Under this program, which the U-M supports, students will receive federal loan funds directly from the government via their institutions, rather than through private banks. Direct lending would be fully operational by 1997 and would save $4.2 billion over five years.
Community service, an often-stated priority for Clinton, is presented in the budget proposal as an optional way to repay college loan debt. In addition, the budget would require that 10 percent of campus Work-Study funds support students working in community service jobs, a target that Office of Financial Aid Director Harvey P. Grotrian says the U-M already meets. Currently, students earn Work-Study funds through positions at the Shelter Association of Ann Arbor, the Domestic Violence Center, Recycle Ann Arbor, Project Serve, the Peace Corps, and other organizations.
In keeping with the president’s commitment to stimulate the economy and address social needs, the majority of research areas targeted for expanded funding are those expected to produce applicable, pragmatic, commercially-relevant results: advanced manufacturing technology, alternative fuels, environmental cleanup and information technology, to name a few.
Failure of the president’s economic stimulus package has also jeopardized a significant portion of expected National Science Foundation (NSF) research monies. As originally proposed by Clinton, the stimulus package would have increased NSF’s current budget by $207 million, greatly enlarging the base on which the administration’s 8 percent increase for 1994 would have been based. Without the $207 million in supplemental funding, the president’s $3.18 billion target budget for NSF could only be reached through a 16 percent increase in the foundation’s current budget.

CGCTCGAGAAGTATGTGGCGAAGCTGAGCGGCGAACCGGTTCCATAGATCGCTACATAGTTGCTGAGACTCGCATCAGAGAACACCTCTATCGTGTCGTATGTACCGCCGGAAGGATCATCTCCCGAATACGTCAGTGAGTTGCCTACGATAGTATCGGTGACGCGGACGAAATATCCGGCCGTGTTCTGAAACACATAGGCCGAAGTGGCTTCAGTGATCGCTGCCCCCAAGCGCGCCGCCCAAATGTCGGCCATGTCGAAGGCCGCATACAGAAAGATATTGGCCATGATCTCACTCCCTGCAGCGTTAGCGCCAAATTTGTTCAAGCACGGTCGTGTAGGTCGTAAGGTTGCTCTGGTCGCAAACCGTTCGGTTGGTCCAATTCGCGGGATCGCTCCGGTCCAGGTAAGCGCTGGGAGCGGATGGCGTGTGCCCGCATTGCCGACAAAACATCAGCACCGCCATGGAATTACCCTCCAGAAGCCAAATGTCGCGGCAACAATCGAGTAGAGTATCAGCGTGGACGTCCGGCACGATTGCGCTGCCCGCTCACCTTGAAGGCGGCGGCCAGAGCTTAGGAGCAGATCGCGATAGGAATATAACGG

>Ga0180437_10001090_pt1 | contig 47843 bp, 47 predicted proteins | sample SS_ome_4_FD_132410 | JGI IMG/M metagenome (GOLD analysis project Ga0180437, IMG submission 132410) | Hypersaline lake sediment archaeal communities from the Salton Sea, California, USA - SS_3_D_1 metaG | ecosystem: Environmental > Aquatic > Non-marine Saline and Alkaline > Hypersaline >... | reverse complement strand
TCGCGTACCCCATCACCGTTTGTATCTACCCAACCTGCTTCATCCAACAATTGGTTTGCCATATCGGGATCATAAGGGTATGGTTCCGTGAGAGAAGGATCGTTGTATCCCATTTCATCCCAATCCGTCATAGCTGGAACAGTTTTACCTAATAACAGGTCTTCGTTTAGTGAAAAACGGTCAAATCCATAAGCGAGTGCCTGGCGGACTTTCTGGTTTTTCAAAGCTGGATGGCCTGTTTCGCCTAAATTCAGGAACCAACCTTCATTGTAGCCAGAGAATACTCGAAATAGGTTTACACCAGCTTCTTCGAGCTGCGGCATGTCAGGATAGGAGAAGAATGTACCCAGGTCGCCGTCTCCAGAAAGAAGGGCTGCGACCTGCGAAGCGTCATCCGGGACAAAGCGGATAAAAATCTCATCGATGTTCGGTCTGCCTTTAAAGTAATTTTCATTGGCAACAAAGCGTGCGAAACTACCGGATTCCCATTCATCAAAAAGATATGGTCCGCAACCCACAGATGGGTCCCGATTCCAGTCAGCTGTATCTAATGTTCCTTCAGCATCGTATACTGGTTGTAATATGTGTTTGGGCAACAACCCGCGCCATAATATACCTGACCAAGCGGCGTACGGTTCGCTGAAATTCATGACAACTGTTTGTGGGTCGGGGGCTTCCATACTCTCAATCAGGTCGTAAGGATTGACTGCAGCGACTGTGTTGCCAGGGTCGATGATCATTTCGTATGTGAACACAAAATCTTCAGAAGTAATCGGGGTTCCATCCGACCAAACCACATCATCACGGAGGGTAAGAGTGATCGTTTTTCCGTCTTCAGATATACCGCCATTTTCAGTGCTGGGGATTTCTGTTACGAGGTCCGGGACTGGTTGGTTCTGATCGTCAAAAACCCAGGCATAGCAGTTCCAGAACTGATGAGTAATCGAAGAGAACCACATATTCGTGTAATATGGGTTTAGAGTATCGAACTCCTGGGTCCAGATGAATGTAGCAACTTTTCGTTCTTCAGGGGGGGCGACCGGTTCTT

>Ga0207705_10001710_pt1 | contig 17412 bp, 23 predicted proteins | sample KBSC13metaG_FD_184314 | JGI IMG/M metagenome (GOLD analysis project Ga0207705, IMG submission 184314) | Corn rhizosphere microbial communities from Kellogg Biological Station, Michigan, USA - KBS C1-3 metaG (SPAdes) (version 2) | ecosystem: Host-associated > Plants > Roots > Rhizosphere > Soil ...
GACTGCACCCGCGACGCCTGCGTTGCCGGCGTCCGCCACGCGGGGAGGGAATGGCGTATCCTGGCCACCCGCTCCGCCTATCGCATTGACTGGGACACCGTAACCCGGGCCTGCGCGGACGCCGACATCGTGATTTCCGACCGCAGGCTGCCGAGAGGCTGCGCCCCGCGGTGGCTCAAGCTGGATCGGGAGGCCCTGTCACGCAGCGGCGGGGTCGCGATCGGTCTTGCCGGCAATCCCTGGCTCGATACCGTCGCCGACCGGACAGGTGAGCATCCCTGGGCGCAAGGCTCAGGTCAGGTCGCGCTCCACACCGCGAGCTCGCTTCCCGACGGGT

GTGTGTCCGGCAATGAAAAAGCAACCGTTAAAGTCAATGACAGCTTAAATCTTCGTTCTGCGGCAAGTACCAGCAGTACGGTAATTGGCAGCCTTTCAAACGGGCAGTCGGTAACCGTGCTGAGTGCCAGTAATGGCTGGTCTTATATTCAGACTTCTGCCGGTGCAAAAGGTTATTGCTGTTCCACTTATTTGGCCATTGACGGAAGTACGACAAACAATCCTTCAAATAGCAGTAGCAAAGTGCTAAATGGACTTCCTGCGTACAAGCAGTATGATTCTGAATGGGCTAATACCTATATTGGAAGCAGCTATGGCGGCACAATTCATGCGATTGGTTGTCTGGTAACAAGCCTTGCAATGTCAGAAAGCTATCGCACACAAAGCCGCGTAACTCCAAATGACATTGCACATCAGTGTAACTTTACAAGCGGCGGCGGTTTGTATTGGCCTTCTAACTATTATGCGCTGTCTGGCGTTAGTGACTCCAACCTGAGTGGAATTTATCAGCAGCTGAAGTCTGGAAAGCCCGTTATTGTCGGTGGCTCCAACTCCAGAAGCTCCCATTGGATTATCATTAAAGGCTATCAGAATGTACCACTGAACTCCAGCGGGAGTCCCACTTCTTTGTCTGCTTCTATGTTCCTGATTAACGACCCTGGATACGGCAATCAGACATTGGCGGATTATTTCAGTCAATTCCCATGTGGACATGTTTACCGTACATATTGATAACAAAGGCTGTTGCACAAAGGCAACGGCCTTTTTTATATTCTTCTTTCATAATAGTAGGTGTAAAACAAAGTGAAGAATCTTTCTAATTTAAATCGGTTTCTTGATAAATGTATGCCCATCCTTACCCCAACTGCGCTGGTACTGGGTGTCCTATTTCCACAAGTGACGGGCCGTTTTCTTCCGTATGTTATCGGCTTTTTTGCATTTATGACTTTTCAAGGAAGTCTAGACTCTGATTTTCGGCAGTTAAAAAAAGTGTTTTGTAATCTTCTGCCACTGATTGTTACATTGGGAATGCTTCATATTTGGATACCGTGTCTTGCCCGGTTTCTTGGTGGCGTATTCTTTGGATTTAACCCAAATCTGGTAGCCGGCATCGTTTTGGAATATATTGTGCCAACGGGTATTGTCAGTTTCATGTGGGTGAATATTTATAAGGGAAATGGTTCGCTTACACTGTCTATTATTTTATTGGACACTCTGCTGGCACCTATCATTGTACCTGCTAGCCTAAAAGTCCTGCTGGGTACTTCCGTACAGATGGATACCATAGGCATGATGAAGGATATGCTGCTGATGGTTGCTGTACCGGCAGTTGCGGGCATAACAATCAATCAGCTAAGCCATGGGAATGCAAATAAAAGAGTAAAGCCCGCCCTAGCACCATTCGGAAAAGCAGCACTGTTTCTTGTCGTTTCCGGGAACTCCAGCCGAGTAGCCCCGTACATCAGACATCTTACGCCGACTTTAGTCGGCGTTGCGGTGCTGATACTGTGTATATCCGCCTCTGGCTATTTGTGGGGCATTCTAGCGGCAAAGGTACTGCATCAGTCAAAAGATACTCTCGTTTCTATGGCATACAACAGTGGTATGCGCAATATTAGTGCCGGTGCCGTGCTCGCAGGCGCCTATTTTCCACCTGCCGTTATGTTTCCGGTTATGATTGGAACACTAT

The budget also includes targeted funding increases for research on breast cancer, AIDS, tuberculosis, health issues affecting women and minorities, and the human genome project. However, overall funding for the National Institutes of Health would rise only 3.2 percent over current levels, a rate that fails to keep pace with inflation in the biomedical field and that would result in nine NIH institutes suffering funding losses from current levels.
The proposed budget does not include any cuts in indirect cost recovery rates.
Clinton’s failed stimulus package was also the vehicle for funding the Summer of Service proposal, through which as many as 1,800 college students could participate in community service and leadership activities in exchange for a tuition stipend. The U-M has submitted a proposal to the Office of National Service to host one of 10 Summer of Service programs nationwide.
Although it is not clear whether the administration will attempt to find other ways to fund these programs, the White House has indicated that a supplemental appropriations bill could be brought up in the House of Representatives as early as this week.
The final outcome on the budget is not expected until late August or early fall.